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Venice Museums Re-Open After the City’s Worst Flood in a Decade

How Venice and its cultural institutions will battle rising sea levels in the future is a larger question

Upturned chairs and unmounted table tops lie on the floor inside the historic Caffe Florian, in San Marco square, in Venice, Italy, on Tuesday. (ASSOCIATED PRESS)
smithsonian.com

On Monday, an unusually high tide submerged most of Venice in more than five feet of water, flooding the iconic Piazza San Marco, sloshing over raised walkways and forcing tourists and residents to wade through water as they navigated the city’s winding streets. Among the businesses and institutions affected were Venice’s museums, which were forced to temporarily shut their doors. They have since reopened, Sara Cascone of artnet News reports, but questions linger as to how the city will fare as sea levels continue to rise.

Venice is certainly no stranger to flooding. The “floating city,” as it has been dubbed for its many canals, sits on a lagoon and has been dealing with surging waters for centuries. Locally, the phenomenon is referred to as acqua alta, or high water, and it can be expected to happen about four times per year. But the inundation this week was particularly bad, driven by widespread storms that have left 11 people in Italy dead. In Venice, water levels reached their highest peak since 2008, reports the Associated Press.

Amidst the high-water alert, the Fondazione Musei Civici di Venezia, which runs the city’s museums, shut down its 11 institutions, among them much-loved tourist haunts like the Saint Mark’s Clock Tower, the Doge’s Palace, Museo Correr and the Natural History Museum. Several pavilions of the Venice Architecture Biennale, an exhibition that will run until November 25, were forced to close, as was the Peggy Guggenheim Museum.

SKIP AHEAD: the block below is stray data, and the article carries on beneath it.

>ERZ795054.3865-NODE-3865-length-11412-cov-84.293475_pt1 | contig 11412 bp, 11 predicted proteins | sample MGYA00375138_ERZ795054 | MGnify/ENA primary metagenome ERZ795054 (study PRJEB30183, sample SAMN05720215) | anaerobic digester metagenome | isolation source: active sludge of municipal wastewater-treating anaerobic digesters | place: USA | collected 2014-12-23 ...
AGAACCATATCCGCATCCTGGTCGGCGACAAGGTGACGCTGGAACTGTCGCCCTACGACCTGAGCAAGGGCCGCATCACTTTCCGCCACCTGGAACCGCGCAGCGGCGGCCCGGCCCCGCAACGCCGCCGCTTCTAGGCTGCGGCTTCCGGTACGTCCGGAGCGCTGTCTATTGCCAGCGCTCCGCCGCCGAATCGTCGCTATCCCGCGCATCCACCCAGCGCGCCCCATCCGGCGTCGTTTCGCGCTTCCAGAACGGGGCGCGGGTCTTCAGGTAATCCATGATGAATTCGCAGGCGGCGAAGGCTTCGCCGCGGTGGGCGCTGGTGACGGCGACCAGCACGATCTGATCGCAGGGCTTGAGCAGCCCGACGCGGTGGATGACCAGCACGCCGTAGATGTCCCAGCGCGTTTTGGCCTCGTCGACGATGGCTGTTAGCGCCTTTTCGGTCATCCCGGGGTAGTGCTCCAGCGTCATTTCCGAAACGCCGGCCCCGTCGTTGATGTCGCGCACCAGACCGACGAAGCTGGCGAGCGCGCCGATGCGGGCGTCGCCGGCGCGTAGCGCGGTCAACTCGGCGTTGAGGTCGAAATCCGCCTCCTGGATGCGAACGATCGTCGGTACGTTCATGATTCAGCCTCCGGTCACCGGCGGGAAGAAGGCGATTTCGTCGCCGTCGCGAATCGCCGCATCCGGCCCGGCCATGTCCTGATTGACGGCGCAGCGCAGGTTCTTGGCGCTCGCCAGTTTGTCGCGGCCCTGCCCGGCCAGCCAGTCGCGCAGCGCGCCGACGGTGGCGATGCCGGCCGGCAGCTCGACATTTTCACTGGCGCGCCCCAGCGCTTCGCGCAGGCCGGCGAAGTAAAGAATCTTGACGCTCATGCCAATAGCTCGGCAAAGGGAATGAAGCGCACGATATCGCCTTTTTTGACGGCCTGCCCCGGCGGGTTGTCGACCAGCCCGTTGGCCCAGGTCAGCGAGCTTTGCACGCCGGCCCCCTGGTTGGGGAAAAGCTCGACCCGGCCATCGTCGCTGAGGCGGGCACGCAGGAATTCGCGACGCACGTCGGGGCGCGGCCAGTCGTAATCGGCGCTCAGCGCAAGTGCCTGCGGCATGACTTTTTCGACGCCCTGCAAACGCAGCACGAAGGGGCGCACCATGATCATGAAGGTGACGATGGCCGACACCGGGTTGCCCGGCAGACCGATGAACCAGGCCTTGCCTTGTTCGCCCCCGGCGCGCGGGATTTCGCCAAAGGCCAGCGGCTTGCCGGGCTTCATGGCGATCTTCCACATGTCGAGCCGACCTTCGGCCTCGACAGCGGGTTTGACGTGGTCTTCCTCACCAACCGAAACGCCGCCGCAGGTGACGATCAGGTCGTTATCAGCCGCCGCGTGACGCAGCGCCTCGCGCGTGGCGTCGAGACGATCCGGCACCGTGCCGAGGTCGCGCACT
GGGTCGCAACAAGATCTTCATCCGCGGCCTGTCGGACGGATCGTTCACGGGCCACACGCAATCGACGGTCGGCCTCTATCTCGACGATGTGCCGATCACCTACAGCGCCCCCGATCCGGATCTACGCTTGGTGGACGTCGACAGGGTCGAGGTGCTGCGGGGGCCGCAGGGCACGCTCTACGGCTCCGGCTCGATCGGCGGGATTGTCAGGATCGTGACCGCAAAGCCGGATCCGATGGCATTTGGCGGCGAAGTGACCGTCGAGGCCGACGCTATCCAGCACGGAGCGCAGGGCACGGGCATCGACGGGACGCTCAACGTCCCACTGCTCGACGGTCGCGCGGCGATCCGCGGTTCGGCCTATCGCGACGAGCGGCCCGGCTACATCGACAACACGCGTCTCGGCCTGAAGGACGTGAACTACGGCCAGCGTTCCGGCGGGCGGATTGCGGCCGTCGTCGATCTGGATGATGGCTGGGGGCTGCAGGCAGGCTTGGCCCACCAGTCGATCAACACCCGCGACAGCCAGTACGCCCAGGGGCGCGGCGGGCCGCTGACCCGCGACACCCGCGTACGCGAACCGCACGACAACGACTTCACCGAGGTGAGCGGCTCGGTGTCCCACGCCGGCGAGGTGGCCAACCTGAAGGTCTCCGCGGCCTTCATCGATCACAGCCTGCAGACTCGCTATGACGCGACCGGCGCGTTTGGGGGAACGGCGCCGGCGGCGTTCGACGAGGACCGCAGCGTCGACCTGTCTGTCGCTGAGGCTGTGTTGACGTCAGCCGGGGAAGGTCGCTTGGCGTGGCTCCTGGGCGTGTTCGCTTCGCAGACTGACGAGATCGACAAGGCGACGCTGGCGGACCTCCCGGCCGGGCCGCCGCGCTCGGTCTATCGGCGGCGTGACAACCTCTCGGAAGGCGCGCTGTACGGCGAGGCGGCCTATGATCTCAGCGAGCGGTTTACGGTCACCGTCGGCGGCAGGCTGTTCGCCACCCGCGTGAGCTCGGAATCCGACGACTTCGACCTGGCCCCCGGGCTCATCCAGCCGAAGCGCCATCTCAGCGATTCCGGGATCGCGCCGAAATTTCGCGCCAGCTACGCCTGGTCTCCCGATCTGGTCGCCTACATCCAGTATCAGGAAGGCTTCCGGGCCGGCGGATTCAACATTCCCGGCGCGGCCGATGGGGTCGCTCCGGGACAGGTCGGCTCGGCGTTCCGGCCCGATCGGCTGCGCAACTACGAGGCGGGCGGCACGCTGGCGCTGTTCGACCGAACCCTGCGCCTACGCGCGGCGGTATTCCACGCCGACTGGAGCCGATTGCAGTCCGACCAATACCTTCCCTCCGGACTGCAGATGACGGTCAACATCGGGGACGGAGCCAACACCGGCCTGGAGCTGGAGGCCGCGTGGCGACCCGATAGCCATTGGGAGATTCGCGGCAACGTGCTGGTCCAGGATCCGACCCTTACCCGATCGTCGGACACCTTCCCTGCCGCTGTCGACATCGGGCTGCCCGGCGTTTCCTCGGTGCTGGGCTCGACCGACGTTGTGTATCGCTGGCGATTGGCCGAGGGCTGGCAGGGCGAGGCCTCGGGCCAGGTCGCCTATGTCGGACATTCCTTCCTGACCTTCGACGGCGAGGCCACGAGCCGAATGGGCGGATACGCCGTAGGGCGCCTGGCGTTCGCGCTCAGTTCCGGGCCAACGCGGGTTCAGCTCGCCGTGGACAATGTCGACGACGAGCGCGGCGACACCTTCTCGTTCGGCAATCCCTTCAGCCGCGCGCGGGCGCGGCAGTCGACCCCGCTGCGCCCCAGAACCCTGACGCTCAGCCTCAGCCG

Fortunately, the museums have since reopened and they appear to be in good shape. Maria Cristina Gribaudi, the president of Fondazione Musei Civici Veneziani, tweeted recently that “no damage” was done to city museums, according to the Art Newspaper’s Gareth Harris. A Peggy Guggenheim spokesperson told the publication that “the high tide did not affect the interior of the museum,” and the Architecture Biennale said it counted 3,000 visitors when it reopened on Tuesday.

Whether the city and its cultural attractions will continue to be so lucky in the future is another question. Earlier this month, a study named Venice as one of 47 Unesco Heritage sites on the Mediterranean that face flooding and erosion risks over the next 100 years, due to rising sea levels triggered by climate change. According to the worst-case flooding scenario modeled by researchers, up to 98 percent of Venice and its saltwater lagoon could be subsumed by water.

The city does have a plan to save itself from destructive flooding: MOSE, a $6.7 billion infrastructure project consisting of a series of retractable gates that will sit at the entry of three inlets and rise up out of the water when tides get menacingly high, sealing off the Venice Lagoon from the Adriatic Sea. But the project, which began in 2003, has been beset by a corruption scandal, ballooning costs and structural issues. Marcello Rossi of City Lab reported in April that MOSE may be operational by 2020, but engineers have not been able to commit to a date.

If and when MOSE goes into effect, the barriers should last for 50 years. But it isn’t clear, as Rossi notes, if the gates will be able to handle increased strain brought about by rising sea levels. One study has predicted that the Mediterranean will rise by up to five feet before 2100, which would make the city flood as much as twice a day at high tide.

Editor's note, 11/2/18: The story's subhed has been updated.

About Brigit Katz

Brigit Katz is a freelance writer based in Toronto. Her work has appeared in a number of publications, including NYmag.com, Flavorwire and Tina Brown Media's Women in the World.

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